Director Chris Kenneally and Reeves put Side by Side together while working on DI sessions for Henry's Crime.
Ultimately, it took the team, which included DP Chris Cassidy, almost a year to film everyone. "We began at the 2010 Cameraimage Festival in Poland and got a bunch of DPs there, including all these greats I'd worked with, such as Storaro, Michael Chapman and Michael Ballhaus," reports Reeves. "That was our start, and then word of mouth spread from there, and I began contacting some of the directors I had worked with over the past 25 years. So that history together obviously helped get some of the big names onboard, and we just started building momentum. Shooting finally wrapped last September, and out of the 140 interviews, about 70 made it into the final movie. We got nearly everyone we wanted, although, of course, some people were unavailable or didn't want to be interviewed."
Getting Nolan turned out to be the hardest catch of the lot because of the director's The Dark Knight Rises
schedule. In an appeal to his anti-digital sentiments, Reeves says he actually wrote to the director "on an old-fashioned typewriter," and the team finally shot Nolan in his trailer on the Batman
set in Los Angeles. The pair was also thrilled to get the Wachowski brothers. "They haven't done an interview in over a decade," notes Kenneally, "so Keanu's friendship with them really helped us there."
Reeves interviewing 3D guru Vince Pace. For the film, Reeves and Kenneally shot with two Panasonic AG-HPX170 cameras and a Canon EOS 5D Mark II for B-roll.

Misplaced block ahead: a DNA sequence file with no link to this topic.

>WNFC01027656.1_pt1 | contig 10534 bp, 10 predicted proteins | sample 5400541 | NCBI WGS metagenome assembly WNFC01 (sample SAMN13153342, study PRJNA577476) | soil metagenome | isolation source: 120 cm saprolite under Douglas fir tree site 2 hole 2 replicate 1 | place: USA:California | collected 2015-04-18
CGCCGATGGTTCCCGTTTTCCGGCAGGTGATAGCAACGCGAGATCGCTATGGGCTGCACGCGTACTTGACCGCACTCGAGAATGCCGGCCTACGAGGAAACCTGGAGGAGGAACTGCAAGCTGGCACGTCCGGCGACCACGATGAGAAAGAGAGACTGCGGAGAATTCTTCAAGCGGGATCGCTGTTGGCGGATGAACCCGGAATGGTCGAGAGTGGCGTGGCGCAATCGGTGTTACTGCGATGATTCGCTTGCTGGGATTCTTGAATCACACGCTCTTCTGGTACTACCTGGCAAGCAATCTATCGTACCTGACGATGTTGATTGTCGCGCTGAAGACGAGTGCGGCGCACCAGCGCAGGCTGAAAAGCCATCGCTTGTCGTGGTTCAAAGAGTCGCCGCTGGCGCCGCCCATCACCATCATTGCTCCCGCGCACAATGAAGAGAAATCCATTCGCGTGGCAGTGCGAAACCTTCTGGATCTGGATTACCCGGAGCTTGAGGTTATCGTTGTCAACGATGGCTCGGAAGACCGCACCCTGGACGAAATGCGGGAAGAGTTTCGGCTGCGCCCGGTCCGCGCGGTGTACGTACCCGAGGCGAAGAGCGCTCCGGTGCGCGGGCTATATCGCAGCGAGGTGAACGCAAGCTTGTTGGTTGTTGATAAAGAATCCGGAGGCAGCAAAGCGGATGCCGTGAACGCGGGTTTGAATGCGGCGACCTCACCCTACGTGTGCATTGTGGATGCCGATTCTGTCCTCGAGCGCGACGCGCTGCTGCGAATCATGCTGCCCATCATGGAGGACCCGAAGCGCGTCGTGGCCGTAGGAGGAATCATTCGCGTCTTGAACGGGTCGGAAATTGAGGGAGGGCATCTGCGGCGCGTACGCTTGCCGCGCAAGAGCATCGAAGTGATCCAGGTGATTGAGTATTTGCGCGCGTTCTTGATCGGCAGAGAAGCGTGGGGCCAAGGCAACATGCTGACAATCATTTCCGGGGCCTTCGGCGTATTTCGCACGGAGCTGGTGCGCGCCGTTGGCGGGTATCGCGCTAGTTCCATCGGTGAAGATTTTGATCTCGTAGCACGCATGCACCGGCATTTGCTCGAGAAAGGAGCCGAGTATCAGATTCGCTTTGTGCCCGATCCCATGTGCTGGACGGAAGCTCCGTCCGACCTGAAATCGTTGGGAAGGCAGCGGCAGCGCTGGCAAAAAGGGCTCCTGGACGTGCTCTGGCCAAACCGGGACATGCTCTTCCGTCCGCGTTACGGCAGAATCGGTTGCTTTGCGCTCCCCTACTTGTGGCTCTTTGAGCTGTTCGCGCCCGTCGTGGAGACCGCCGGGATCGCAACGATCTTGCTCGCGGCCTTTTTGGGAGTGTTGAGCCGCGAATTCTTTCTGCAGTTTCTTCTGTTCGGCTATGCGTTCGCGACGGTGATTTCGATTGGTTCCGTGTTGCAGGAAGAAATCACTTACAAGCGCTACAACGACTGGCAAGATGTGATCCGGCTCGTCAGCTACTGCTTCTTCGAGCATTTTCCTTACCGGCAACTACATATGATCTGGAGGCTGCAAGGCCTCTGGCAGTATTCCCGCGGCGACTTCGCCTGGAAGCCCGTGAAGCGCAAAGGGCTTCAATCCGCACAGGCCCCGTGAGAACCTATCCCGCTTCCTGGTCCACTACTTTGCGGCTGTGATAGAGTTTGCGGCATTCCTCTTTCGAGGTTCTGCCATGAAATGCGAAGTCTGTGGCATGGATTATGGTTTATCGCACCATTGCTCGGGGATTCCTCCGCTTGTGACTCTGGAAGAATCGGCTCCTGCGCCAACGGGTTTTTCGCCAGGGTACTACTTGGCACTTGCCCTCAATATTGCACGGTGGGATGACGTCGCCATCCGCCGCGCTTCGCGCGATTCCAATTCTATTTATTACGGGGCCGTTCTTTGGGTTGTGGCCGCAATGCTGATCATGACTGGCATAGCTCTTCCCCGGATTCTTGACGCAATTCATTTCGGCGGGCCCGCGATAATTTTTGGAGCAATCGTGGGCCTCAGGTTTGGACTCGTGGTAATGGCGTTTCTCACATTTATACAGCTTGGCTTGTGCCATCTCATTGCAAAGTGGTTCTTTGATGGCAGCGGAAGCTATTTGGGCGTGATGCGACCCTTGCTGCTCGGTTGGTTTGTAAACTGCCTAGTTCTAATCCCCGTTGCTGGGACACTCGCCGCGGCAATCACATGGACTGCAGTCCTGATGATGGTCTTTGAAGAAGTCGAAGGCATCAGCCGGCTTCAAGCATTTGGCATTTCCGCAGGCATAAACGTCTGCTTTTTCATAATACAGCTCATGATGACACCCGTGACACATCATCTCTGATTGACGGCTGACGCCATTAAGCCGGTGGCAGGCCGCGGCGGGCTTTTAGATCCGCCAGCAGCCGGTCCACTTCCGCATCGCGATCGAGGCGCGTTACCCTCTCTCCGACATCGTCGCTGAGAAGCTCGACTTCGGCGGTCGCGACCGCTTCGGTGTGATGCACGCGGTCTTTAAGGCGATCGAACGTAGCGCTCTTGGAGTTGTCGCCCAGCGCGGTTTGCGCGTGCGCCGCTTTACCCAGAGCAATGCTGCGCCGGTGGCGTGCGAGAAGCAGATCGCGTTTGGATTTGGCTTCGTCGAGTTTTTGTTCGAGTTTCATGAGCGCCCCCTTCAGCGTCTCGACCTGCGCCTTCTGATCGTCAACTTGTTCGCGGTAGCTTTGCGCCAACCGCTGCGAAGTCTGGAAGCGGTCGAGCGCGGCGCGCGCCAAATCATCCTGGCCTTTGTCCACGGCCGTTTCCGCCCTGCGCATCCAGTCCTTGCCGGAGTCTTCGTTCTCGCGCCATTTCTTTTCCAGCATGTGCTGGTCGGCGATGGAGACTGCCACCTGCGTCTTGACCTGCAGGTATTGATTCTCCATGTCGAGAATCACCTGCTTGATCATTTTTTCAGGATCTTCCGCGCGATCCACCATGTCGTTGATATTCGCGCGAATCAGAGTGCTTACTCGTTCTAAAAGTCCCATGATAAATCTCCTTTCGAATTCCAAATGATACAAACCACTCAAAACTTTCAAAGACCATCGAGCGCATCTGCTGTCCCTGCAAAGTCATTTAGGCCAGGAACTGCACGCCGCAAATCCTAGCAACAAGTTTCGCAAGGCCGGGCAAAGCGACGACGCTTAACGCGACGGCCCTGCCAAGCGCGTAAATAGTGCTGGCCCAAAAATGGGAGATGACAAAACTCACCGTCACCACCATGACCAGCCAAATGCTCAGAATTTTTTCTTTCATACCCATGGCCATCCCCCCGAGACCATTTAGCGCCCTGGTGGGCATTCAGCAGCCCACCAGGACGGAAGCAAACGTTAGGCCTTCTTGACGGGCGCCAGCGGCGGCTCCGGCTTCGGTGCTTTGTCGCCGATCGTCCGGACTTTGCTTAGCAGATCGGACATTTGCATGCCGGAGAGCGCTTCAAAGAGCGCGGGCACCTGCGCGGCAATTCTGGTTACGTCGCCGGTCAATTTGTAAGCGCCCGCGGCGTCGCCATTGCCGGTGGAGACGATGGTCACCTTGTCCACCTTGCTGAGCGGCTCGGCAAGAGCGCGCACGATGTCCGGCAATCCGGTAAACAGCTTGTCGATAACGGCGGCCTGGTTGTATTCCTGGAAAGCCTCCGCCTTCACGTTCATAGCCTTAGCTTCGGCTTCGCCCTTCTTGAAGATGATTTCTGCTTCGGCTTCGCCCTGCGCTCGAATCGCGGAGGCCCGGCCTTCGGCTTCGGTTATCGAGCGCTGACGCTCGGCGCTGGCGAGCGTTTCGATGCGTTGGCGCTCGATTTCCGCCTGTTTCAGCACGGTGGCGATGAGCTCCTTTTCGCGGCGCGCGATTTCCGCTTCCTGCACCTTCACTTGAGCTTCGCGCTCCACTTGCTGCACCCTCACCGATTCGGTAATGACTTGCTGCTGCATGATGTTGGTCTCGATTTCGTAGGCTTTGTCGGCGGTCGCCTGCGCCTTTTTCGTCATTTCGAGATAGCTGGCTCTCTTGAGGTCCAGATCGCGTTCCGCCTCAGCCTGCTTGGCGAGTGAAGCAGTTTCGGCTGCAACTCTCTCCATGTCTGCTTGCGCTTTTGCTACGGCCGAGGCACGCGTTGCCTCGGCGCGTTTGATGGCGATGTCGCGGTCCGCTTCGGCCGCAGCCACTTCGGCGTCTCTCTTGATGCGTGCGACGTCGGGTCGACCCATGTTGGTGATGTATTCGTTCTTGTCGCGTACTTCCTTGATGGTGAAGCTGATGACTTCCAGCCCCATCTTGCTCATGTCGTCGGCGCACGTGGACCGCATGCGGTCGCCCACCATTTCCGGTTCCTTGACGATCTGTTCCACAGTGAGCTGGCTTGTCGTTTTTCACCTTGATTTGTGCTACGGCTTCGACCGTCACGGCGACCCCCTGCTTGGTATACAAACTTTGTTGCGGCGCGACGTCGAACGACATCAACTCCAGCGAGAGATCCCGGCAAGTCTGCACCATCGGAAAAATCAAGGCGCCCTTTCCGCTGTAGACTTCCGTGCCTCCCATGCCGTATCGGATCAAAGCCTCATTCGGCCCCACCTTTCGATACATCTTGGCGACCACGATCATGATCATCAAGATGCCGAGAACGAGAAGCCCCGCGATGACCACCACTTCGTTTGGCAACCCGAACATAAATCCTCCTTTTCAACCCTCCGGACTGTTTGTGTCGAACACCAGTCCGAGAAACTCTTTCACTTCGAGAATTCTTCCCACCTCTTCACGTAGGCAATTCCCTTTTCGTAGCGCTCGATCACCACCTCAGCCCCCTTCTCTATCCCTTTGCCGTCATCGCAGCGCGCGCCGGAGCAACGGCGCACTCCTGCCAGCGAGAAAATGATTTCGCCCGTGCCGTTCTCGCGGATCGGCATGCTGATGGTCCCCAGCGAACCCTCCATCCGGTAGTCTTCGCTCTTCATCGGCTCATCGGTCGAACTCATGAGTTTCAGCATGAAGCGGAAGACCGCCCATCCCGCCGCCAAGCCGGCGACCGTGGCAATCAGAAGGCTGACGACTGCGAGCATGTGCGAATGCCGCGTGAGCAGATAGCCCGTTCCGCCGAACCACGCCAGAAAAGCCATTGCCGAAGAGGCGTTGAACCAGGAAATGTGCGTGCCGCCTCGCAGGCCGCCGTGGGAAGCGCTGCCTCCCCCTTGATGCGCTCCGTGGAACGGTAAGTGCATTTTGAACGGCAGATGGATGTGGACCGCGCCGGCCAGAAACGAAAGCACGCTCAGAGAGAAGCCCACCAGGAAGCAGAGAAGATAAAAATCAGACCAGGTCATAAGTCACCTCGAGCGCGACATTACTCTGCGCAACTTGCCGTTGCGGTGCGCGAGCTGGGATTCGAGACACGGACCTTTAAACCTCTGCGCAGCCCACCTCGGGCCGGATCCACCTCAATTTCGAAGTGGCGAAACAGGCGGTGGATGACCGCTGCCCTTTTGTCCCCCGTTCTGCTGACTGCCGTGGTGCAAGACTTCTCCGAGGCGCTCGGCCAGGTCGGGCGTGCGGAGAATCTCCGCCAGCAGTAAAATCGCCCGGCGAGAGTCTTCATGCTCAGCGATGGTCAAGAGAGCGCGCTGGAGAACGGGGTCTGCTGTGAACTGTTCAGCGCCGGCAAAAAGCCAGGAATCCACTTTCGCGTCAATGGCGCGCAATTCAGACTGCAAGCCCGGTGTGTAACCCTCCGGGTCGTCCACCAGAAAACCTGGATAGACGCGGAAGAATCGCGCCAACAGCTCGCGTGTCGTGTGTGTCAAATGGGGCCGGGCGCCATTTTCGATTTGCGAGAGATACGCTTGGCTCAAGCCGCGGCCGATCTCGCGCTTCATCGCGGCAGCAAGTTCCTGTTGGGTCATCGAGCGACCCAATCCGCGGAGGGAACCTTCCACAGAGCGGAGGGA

"They were lovely, and I felt honored that they wanted to be a part of this," notes Reeves. "And I think they add so much to this documentary and may surprise a lot of people with their views. Although they pioneered so many digital techniques in the Matrix
films, they have this big love for film and the look of film."
Talking to George Lucas was "another big highlight" for the actor. "The sheer impact that he has had on digital cinema is just so amazing, and I learned so much. I mean, I wasn't familiar with his development of the EditDroid, which then turned into the Avid," he explains. "But we all know about ILM and THX and his work with digital cameras. He's a true maverick and pioneer of where we are today. He's done it all."
In a sign of the times, the team went all digital in terms of shooting, using two Panasonic AG-HPX170 cameras for the interviews and a Canon EOS 5D Mark II for B-roll. "We were all comfortable working with the Panasonic gear, and it's light and portable so we could just stick it in a backpack if we got a call from someone saying, 'Can you do it tomorrow?'" notes Kenneally. "We would use one HPX locked off on the subject and use the other to roam around and get other angles."
Although many of the filmmakers still favor film, the choice between film and digital may not be around much longer.
With the team acquiring so much raw footage, it made sense to start editing as they kept shooting. "We did it all on Final Cut Pro 7 at Sixteen19 in New York, where they also do post and color correction," Kenneally reports. The team also got help from Technicolor New York who had worked on Henry's Crime
. "They were around when we first came up with the whole idea for this, and they were very helpful in advising us and getting the whole ball rolling."
The project used two editors, Mike Long and Malcolm Hearn, who stepped in when Long had to leave for a prior commitment. "We cut and did post over about 10 months," says Kenneally, "and it was very labor-intensive as we ended up cutting out half the interviews, usually because they had similar opinions, and we didn't want it to be too crowded."